Nature of Reality News ArticlesExcerpts of key news articles on the nature of reality
Have you ever thought about someone for no apparent reason, and then that person rang on the telephone? Have you felt you were being watched, and turned round to find someone staring at you? Recent surveys show that a majority of the population in Britain have had these experiences. There is a growing body of evidence that telepathy and the sense of being stared at are real, with an active discussion of these topics in scientific journals. Telepathy [is] expressed in domesticated animals, many of which seem to be able to detect the feelings and intentions of their owners. For example, many dogs seem to know when their owners are coming home, and go to wait at a door. In a series of videotaped tests...dogs still went and waited at the door when the owners returned at times randomly selected by the experimenter. About 80 per cent of the population claim to have had experiences in which they think of someone for no apparent reason, then that person calls; or they know who is calling when the phone rings, before picking it up. [Researchers] have investigated telephone telepathy experimentally in hundreds of controlled trials. [In one experiment] volunteers were asked to give us the names and telephone numbers of four people. By chance, participants would have been right about one time in four. In fact, 45 per cent of the guesses were correct. This research has been replicated at the University of Amsterdam. Emotional closeness, rather than physical proximity, seemed to be the most important factor. Our minds may extend far beyond our brains, stretching out through fields that link us to our environment and to each other. Mental fields could help to explain telepathy, the sense of being stared at and other widespread but unexplained abilities.
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Sitting stone still under a skull cap fitted with a couple dozen electrodes, Austrian scientist Peter Brunner stares at a laptop computer. Without so much as moving a nostril hair, he suddenly begins to compose a message -- letter by letter -- on a giant screen overhead. "B-O-N-J-O-U-R" he writes with the power of his mind, much to the amazement of the largely French audience of scientists and curious onlookers gathered. Brunner and two colleagues from the state-financed Wadsworth Center in Albany, New York were demonstrating a "brain computer interface (BCI)," an astounding technology which digitalizes brain signals emitted as electrical impulses -- picked up by the electrodes -- to convey intent. Possible applications extend beyond the written word into physical movement -- it is only a matter of time, Sellers says, before the same technology is used to operate motorized wheel chairs.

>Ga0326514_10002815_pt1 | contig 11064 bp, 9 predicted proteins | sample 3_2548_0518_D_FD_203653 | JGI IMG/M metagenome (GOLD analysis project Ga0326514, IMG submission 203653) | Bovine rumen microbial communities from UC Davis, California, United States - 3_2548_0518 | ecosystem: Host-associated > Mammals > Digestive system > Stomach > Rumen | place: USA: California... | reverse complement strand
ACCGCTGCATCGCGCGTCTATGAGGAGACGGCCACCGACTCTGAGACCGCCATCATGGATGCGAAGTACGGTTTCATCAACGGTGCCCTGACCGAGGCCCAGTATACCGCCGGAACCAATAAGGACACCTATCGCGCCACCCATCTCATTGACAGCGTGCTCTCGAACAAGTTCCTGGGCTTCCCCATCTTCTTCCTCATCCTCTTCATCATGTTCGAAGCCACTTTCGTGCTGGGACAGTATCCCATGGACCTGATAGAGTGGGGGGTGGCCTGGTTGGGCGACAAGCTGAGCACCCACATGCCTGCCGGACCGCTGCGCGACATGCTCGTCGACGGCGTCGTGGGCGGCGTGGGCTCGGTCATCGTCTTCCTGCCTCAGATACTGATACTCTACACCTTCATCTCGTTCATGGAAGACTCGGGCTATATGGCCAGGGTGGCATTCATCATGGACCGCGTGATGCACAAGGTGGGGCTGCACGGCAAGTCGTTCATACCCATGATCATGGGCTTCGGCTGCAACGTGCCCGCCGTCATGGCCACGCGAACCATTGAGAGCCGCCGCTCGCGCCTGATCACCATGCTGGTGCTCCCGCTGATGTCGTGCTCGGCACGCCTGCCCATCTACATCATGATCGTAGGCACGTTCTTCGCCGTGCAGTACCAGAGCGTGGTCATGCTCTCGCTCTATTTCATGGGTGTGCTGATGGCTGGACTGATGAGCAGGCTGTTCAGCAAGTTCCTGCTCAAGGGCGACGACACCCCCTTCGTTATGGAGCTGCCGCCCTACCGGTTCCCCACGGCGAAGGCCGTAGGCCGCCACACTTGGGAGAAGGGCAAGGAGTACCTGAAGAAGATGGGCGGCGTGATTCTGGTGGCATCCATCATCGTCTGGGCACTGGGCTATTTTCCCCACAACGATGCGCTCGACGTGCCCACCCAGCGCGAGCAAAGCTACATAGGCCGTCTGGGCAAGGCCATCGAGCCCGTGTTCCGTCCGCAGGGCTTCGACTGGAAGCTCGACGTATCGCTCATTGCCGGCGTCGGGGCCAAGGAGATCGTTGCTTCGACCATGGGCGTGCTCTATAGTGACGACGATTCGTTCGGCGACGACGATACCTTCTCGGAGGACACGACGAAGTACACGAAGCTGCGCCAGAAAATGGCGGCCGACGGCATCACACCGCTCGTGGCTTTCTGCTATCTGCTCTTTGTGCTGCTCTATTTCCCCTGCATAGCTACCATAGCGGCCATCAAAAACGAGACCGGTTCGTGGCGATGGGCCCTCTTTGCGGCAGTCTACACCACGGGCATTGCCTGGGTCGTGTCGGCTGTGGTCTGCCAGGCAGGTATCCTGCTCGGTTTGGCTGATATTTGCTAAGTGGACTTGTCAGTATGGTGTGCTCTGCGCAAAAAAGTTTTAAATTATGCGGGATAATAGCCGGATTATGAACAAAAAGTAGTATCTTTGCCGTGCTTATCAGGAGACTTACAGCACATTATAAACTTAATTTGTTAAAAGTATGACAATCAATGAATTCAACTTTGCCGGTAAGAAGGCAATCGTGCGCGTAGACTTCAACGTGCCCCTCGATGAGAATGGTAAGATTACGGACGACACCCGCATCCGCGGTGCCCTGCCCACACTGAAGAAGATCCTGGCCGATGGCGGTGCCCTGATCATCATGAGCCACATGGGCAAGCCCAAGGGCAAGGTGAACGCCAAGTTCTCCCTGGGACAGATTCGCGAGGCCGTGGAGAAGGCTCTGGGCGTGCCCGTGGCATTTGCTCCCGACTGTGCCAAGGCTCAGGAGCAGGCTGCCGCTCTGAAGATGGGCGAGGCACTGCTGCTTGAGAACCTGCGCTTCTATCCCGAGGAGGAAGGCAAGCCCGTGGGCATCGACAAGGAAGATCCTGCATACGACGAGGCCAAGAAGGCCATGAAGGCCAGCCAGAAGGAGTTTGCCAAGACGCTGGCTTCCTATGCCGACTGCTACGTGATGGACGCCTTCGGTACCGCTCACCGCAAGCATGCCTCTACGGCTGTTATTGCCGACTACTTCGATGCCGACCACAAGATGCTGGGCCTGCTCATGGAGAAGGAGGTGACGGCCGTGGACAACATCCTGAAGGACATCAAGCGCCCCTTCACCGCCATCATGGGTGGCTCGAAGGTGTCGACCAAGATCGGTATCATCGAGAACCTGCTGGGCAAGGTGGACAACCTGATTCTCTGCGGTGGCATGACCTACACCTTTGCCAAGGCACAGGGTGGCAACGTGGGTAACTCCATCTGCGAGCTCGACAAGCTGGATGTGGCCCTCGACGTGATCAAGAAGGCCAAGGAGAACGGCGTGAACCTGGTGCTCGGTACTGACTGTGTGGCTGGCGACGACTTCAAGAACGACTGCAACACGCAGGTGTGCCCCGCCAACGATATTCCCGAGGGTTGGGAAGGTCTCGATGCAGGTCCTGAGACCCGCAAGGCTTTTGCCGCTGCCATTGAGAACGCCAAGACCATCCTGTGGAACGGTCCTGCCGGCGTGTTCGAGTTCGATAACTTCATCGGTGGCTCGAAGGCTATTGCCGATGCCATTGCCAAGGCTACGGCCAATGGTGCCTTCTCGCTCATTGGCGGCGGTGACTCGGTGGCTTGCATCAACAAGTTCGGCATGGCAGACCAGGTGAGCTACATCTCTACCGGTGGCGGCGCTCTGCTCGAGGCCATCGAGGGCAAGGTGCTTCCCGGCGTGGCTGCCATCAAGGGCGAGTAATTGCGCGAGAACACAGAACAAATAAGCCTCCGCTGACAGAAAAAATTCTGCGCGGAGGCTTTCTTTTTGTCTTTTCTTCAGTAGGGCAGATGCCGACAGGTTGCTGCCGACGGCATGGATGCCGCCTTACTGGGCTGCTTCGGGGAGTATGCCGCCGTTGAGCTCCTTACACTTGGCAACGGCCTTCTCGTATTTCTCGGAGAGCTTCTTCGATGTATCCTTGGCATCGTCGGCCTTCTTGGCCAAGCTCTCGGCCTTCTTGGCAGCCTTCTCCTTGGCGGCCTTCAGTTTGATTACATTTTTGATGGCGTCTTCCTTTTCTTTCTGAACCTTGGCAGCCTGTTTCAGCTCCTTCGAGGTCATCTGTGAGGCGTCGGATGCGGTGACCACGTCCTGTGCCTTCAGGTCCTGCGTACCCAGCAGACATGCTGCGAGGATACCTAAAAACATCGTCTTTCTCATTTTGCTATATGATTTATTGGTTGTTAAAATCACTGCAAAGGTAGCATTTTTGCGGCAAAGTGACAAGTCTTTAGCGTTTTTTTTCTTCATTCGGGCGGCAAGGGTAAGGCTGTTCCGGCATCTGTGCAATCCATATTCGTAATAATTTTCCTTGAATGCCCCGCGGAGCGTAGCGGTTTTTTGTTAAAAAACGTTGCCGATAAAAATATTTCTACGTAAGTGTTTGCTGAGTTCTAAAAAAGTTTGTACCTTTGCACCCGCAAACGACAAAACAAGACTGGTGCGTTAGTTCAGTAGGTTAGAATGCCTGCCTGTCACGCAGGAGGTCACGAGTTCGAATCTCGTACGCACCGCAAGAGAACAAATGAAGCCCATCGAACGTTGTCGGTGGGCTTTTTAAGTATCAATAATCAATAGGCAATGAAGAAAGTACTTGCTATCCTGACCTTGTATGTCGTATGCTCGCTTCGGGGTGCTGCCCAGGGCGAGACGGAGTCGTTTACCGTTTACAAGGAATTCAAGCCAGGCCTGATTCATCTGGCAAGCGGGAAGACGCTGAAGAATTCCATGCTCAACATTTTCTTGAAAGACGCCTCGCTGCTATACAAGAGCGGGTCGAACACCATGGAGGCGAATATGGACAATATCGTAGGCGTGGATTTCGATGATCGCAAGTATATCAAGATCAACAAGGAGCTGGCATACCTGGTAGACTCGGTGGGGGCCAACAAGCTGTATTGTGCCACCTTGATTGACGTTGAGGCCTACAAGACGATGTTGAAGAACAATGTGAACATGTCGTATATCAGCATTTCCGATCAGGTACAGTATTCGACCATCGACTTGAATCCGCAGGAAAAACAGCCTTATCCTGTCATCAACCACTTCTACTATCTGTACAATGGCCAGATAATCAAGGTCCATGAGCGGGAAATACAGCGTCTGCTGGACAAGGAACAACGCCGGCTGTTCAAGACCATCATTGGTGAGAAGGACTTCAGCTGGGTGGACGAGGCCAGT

Dr. Charles Townes, a physicist who shared the Nobel Prize for helping to invent the laser, added another and most unusual prize to a lifelong storehouse of honors yesterday. In a news conference at the United Nations, he was announced as the winner of the $1.5 million Templeton Prize, awarded annually for progress or research in spiritual matters. Dr. Townes, 89, a longtime professor at the University of California, Berkeley, has long argued that those old antagonists science and religion are more alike than different and are destined to merge.